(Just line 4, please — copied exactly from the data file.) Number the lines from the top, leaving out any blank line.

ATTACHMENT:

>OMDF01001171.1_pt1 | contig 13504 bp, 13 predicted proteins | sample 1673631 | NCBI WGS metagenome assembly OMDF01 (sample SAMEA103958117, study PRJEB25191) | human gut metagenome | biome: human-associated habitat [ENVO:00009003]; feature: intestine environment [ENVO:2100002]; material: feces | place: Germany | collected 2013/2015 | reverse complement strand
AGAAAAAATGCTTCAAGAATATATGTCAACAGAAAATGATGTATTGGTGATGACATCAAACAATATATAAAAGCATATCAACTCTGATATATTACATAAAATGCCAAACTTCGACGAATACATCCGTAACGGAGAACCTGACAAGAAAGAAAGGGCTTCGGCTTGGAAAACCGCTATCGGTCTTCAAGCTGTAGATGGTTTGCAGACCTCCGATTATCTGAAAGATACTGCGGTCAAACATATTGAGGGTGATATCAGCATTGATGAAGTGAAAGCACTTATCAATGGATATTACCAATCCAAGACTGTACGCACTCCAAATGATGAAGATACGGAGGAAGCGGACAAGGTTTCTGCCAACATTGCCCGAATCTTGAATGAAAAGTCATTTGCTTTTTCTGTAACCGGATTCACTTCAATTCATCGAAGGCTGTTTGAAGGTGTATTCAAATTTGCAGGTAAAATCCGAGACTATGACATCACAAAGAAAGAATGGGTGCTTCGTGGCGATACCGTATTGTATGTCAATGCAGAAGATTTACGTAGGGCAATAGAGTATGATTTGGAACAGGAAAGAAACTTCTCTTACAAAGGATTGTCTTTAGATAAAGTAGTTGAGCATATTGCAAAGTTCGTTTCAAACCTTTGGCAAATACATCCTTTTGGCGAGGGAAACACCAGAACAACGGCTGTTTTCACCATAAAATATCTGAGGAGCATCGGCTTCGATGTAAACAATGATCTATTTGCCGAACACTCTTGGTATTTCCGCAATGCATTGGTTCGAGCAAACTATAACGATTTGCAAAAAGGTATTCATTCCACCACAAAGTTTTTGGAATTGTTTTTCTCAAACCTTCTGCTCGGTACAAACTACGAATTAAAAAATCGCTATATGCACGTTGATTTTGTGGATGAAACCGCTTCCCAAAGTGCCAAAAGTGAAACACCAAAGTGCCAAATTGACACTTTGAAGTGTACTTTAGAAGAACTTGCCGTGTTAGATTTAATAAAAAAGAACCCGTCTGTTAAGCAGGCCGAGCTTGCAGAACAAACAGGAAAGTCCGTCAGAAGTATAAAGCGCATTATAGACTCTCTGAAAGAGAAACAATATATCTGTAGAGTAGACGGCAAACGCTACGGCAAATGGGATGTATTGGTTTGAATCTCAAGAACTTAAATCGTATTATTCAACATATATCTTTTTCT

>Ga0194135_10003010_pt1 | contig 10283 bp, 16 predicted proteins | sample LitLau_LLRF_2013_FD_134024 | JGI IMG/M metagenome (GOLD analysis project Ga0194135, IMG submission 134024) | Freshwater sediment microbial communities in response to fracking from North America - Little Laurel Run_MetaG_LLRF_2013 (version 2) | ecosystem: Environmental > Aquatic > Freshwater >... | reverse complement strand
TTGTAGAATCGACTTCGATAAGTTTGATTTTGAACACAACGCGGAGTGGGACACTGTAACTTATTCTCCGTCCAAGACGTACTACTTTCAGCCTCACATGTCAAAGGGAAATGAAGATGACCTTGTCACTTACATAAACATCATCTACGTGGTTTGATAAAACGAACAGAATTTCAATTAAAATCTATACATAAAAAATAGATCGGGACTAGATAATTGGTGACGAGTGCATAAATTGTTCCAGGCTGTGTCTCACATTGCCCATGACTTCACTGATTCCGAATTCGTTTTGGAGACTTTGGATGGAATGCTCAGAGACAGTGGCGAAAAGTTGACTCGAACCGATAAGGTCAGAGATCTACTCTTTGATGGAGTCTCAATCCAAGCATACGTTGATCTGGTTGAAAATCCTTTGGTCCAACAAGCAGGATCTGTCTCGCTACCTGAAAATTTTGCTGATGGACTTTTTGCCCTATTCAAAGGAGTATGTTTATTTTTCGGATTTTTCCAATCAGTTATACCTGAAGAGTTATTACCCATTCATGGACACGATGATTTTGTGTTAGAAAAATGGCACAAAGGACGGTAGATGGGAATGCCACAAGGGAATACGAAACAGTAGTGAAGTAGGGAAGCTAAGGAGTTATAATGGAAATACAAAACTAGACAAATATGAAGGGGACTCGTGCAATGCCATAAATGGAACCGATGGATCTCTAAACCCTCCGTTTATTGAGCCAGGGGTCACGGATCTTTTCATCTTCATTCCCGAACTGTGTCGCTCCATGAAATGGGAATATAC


TTGTAGAATCGACTTCGATAAGTTTGATTTTGAACACAACGCGGAGTGGGACACTGTAACTTATTCTCCGTCCAAGACGTACTACTTTCAGCCTCACATGTCAAAGGGAAATGAAGATGACCTTGTCACTTACATAAACATCATCTACGTGGTTTGATAAAACGAACAGAATTTCAATTAAAATCTATACATAAAAAATAGATCGGGACTAGATAATTGGTGACGAGTGCATAAATTGTTCCAGGCTGTGTCTCACATTGCCCATGACTTCACTGATTCCGAATTCGTTTTGGAGACTTTGGATGGAATGCTCAGAGACAGTGGCGAAAAGTTGACTCGAACCGATAAGGTCAGAGATCTACTCTTTGATGGAGTCTCAATCCAAGCATACGTTGATCTGGTTGAAAATCCTTTGGTCCAACAAGCAGGATCTGTCTCGCTACCTGAAAATTTTGCTGATGGACTTTTTGCCCTATTCAAAGGAGTATGTTTATTTTTCGGATTTTTCCAATCAGTTATACCTGAAGAGTTATTACCCATTCATGGACACGATGATTTTGTGTTAGAAAAATGGCACAAAGGACGGTAGATGGGAATGCCACAAGGGAATACGAAACAGTAGTGAAGTAGGGAAGCTAAGGAGTTATAATGGAAATACAAAACTAGACAAATATGAAGGGGACTCGTGCAATGCCATAAATGGAACCGATGGATCTCTAAACCCTCCGTTTATTGAGCCAGGGGTCACGGATCTTTTCATCTTCATTCCCGAACTGTGTCGCTCCATGAAATGGGAATATAC